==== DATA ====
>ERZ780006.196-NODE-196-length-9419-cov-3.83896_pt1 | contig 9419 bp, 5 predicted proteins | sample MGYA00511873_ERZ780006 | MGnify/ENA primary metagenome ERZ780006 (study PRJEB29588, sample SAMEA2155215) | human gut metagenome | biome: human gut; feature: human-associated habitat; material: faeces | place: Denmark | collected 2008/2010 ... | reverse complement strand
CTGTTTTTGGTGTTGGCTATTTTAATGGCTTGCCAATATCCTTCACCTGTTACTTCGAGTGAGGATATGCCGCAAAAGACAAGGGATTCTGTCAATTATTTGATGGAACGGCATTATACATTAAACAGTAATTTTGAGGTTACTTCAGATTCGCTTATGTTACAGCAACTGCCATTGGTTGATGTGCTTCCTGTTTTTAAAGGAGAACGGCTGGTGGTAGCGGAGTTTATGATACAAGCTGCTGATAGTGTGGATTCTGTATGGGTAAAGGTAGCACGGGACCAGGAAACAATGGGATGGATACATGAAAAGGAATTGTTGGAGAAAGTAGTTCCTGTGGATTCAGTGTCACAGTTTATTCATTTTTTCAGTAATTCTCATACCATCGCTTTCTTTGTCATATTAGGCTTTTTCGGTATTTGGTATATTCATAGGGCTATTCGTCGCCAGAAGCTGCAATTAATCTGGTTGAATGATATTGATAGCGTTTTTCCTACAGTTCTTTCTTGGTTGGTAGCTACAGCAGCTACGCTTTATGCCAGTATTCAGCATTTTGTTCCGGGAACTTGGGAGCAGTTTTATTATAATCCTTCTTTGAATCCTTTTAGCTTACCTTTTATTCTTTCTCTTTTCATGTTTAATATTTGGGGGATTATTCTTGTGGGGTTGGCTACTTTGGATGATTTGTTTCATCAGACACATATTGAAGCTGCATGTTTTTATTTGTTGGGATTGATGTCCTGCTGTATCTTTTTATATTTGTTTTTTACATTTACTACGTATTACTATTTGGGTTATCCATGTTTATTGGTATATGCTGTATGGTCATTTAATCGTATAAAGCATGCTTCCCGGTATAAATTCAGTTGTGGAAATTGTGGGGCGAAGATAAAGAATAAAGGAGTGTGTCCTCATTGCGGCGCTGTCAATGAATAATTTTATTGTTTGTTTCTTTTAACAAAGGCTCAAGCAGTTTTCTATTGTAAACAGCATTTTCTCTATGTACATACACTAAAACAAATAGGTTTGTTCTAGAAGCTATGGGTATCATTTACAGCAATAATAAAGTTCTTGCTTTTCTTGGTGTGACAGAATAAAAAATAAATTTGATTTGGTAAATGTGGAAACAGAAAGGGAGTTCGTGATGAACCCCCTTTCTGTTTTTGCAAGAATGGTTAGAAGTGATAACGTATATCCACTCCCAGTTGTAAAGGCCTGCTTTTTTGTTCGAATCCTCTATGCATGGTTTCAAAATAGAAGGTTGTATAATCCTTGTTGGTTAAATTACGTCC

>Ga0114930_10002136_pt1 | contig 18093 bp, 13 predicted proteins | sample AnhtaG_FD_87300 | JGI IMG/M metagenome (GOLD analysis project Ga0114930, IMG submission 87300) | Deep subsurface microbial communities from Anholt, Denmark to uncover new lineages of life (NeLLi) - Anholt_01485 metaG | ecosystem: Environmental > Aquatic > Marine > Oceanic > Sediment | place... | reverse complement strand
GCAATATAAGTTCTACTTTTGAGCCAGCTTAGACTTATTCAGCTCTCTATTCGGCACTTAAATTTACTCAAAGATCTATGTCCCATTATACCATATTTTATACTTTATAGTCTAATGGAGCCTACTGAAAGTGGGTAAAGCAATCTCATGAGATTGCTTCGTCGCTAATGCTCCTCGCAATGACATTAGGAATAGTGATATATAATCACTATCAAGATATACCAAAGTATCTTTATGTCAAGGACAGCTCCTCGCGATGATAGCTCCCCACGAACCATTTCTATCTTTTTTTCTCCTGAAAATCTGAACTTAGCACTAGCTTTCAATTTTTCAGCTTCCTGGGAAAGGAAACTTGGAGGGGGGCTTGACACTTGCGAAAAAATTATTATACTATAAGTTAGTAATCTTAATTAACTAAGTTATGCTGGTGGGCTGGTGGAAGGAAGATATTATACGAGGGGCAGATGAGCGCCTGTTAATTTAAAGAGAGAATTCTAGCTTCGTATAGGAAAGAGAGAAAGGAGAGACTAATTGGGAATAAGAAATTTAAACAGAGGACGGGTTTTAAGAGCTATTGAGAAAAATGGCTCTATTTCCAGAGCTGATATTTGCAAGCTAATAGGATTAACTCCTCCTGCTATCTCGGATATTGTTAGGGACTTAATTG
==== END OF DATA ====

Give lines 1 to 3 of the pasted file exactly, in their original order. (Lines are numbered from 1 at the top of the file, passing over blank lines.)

>ERZ780006.196-NODE-196-length-9419-cov-3.83896_pt1 | contig 9419 bp, 5 predicted proteins | sample MGYA00511873_ERZ780006 | MGnify/ENA primary metagenome ERZ780006 (study PRJEB29588, sample SAMEA2155215) | human gut metagenome | biome: human gut; feature: human-associated habitat; material: faeces | place: Denmark | collected 2008/2010 ... | reverse complement strand
CTGTTTTTGGTGTTGGCTATTTTAATGGCTTGCCAATATCCTTCACCTGTTACTTCGAGTGAGGATATGCCGCAAAAGACAAGGGATTCTGTCAATTATTTGATGGAACGGCATTATACATTAAACAGTAATTTTGAGGTTACTTCAGATTCGCTTATGTTACAGCAACTGCCATTGGTTGATGTGCTTCCTGTTTTTAAAGGAGAACGGCTGGTGGTAGCGGAGTTTATGATACAAGCTGCTGATAGTGTGGATTCTGTATGGGTAAAGGTAGCACGGGACCAGGAAACAATGGGATGGATACATGAAAAGGAATTGTTGGAGAAAGTAGTTCCTGTGGATTCAGTGTCACAGTTTATTCATTTTTTCAGTAATTCTCATACCATCGCTTTCTTTGTCATATTAGGCTTTTTCGGTATTTGGTATATTCATAGGGCTATTCGTCGCCAGAAGCTGCAATTAATCTGGTTGAATGATATTGATAGCGTTTTTCCTACAGTTCTTTCTTGGTTGGTAGCTACAGCAGCTACGCTTTATGCCAGTATTCAGCATTTTGTTCCGGGAACTTGGGAGCAGTTTTATTATAATCCTTCTTTGAATCCTTTTAGCTTACCTTTTATTCTTTCTCTTTTCATGTTTAATATTTGGGGGATTATTCTTGTGGGGTTGGCTACTTTGGATGATTTGTTTCATCAGACACATATTGAAGCTGCATGTTTTTATTTGTTGGGATTGATGTCCTGCTGTATCTTTTTATATTTGTTTTTTACATTTACTACGTATTACTATTTGGGTTATCCATGTTTATTGGTATATGCTGTATGGTCATTTAATCGTATAAAGCATGCTTCCCGGTATAAATTCAGTTGTGGAAATTGTGGGGCGAAGATAAAGAATAAAGGAGTGTGTCCTCATTGCGGCGCTGTCAATGAATAATTTTATTGTTTGTTTCTTTTAACAAAGGCTCAAGCAGTTTTCTATTGTAAACAGCATTTTCTCTATGTACATACACTAAAACAAATAGGTTTGTTCTAGAAGCTATGGGTATCATTTACAGCAATAATAAAGTTCTTGCTTTTCTTGGTGTGACAGAATAAAAAATAAATTTGATTTGGTAAATGTGGAAACAGAAAGGGAGTTCGTGATGAACCCCCTTTCTGTTTTTGCAAGAATGGTTAGAAGTGATAACGTATATCCACTCCCAGTTGTAAAGGCCTGCTTTTTTGTTCGAATCCTCTATGCATGGTTTCAAAATAGAAGGTTGTATAATCCTTGTTGGTTAAATTACGTCC

>Ga0114930_10002136_pt1 | contig 18093 bp, 13 predicted proteins | sample AnhtaG_FD_87300 | JGI IMG/M metagenome (GOLD analysis project Ga0114930, IMG submission 87300) | Deep subsurface microbial communities from Anholt, Denmark to uncover new lineages of life (NeLLi) - Anholt_01485 metaG | ecosystem: Environmental > Aquatic > Marine > Oceanic > Sediment | place... | reverse complement strand